LEWISTON — A judge on Wednesday ordered the release of a 13-year-old boy charged with four counts of arson in a May 3 fire that burned four downtown apartment buildings and left nearly 100 people homeless.

Abdi Ibrahim of Lewiston was in 8th District Court for a juvenile detention hearing. Because he is charged with felonies, his court proceedings are held in public.

His attorney, Richard Charest, said a residential facility that offers programs that address the teen’s problems is the least restrictive setting for him, something required by the state’s juvenile code.

Judge Rick Lawrence agreed, provided a safety plan is in place that will protect Ibrahim as well as the community.

Charest said local police and fire officials are working with administrators at the facility to ensure safety measures are adequate. Charest declined to disclose the location of the facility.

Assistant District Attorney Melanie Portas opposed the placement, telling Lawrence that Ibrahim posed a risk to the community if released from a lockdown facility such as Long Creek Youth Development Center in South Portland, where the teen has been held since he was charged. He isn’t expected to be transferred to the new setting for a week.


Portas cited Ibrahim’s criminal record, which dates back to when he was 9 years old. Charges include theft, robbery, burglary and assault. In addition to the arson fires, he has been charged with criminal mischief and criminal threatening, Portas said.

She said the seriousness of the new charges, coupled with the manner in which fire investigators believe the fires were set — using gasoline on materials in a Pierce Street garage and igniting them with a lighter — was of particular concern to prosecutors.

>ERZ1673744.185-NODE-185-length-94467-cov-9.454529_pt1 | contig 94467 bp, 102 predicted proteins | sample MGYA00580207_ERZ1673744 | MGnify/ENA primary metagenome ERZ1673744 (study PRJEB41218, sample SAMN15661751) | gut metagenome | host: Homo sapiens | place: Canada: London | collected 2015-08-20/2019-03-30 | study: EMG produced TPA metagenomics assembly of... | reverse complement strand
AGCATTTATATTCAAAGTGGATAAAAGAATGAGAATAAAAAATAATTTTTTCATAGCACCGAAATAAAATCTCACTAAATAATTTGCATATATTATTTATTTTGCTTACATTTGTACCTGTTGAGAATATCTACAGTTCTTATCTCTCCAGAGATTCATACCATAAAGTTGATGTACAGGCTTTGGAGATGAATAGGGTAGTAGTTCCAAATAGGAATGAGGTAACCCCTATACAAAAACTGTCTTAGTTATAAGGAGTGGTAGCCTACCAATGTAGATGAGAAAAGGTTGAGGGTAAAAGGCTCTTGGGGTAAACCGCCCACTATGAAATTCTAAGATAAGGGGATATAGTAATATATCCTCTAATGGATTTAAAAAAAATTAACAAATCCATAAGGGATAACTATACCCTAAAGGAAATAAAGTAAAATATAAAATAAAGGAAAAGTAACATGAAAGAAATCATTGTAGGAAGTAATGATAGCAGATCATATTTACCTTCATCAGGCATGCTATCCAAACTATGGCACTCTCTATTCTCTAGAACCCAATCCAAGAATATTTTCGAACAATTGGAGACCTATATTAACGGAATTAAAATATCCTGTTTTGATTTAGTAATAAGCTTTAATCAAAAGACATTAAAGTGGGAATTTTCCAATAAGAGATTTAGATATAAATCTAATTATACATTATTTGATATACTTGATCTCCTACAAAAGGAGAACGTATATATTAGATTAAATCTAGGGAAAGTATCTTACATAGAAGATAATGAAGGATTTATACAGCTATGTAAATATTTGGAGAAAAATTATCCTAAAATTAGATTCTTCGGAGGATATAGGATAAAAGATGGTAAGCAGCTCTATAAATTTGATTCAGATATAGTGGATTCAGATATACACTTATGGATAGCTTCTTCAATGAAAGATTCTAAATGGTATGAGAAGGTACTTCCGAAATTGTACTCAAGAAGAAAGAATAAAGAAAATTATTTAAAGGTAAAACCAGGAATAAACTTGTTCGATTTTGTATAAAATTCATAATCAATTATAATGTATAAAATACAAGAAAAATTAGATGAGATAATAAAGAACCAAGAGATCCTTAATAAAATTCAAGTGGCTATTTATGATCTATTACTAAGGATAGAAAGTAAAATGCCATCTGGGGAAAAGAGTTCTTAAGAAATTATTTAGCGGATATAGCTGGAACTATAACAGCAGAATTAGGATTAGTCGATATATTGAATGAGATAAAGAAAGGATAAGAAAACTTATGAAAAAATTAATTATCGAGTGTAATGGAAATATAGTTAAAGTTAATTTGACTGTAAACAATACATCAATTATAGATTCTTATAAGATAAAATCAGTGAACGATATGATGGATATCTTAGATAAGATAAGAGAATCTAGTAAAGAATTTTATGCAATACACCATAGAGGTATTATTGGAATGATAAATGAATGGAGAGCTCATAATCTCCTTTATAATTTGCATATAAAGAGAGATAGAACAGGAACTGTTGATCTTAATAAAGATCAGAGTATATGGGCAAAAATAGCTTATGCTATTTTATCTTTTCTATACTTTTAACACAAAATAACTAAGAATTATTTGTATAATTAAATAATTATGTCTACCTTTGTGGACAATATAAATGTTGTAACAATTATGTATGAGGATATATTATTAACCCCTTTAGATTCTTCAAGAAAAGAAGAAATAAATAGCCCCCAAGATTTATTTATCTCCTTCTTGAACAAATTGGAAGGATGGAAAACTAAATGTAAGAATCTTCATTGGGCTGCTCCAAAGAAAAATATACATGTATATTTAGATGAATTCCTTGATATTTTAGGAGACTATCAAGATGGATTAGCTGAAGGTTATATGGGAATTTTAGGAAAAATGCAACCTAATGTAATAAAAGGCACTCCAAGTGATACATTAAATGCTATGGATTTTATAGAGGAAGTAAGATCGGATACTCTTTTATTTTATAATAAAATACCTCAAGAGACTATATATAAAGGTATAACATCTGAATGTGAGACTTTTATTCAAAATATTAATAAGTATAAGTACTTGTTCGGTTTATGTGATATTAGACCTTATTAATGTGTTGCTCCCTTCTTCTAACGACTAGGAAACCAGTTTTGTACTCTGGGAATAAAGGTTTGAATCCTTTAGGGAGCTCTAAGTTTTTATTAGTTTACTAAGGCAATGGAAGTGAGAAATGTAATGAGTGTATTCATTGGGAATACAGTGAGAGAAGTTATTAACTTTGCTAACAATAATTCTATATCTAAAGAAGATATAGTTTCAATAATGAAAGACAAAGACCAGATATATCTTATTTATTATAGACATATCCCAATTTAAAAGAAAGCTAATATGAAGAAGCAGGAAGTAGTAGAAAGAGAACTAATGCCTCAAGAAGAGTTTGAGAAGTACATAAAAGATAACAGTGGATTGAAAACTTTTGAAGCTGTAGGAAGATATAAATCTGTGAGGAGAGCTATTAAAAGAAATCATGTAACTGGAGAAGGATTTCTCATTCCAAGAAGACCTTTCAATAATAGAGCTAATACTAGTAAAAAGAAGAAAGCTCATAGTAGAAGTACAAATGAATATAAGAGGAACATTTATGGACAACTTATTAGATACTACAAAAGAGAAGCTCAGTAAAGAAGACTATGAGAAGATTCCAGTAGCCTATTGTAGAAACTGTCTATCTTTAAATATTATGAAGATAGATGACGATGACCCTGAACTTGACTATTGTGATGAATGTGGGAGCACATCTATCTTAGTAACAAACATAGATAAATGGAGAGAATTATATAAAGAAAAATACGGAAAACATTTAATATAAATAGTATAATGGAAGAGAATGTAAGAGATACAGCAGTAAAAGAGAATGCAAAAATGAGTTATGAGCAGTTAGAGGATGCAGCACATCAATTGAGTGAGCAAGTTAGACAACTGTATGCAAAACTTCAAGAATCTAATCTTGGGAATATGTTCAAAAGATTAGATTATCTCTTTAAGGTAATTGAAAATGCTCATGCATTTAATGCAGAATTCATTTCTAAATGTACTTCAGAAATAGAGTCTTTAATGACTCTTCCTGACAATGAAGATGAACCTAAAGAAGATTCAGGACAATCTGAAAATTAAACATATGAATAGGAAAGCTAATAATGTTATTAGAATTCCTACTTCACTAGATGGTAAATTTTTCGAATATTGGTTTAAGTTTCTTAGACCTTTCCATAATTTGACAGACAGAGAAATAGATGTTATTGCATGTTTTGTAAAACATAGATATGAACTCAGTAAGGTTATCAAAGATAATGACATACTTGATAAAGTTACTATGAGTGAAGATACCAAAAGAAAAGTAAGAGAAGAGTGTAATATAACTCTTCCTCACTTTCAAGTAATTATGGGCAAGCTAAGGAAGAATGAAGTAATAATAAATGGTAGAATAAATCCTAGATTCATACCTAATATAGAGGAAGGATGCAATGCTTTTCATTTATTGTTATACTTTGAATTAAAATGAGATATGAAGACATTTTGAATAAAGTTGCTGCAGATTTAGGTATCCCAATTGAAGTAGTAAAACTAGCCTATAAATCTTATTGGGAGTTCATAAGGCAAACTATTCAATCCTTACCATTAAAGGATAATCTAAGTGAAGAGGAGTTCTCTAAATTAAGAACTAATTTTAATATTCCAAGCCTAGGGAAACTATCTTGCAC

A residential setting “cannot ensure that (Ibrahim) will not set another fire,” she told the judge.

Portas referenced a recent psychological evaluation that concluded Ibrahim suffered from poor impulse control, displayed a “significant amount of immaturity” and “under appreciates” the effect of his actions on others by showing a lack of remorse.

The evaluation concluded that Ibrahim didn’t have a “particular fascination” with fire, Portas said.

Lawrence said the new placement should meet the state’s juvenile code in considering Ibrahim’s safety and his prospects for rehabilitation. His further stay at Long Creek might have ended up being “counterproductive,” Lawrence said, if the teen were to continue living with teens who might reinforce delinquent behavior.


The new facility also should provide counseling and medications that Ibrahim might need, Lawrence said.

Among the conditions ordered by Lawrence are restrictions to prevent Ibrahim from leaving the facility’s grounds and one-on-one supervision, in addition to a personal search when he enters the setting and being subject to random personal searches for contraband.

Ibrahim was dressed in an orange T-shirt and jeans in the courtroom Wednesday, his hands cuffed and ankles shackled. A Somali woman interpreted the court proceedings for Ibrahim’s parents, who sat next to him. He hugged his family members after court adjourned, before before being escorted out by Androscoggin County deputies.

Prosecutors hadn’t decided whether they would seek to have Ibrahim tried as an adult.

The District Attorney’s Office decided not to seek to bind over to Androscoggin County Superior Court another 13-year-old boy charged with multiple arson fires in an April 29 fire that burned three apartment buildings. A motion to suppress statements made by that suspect, Brody Covey of Lewiston, is scheduled to continue Friday. 


Fires in Lewiston: Complete coverage of how the city battled a string of fires and worked to recover.

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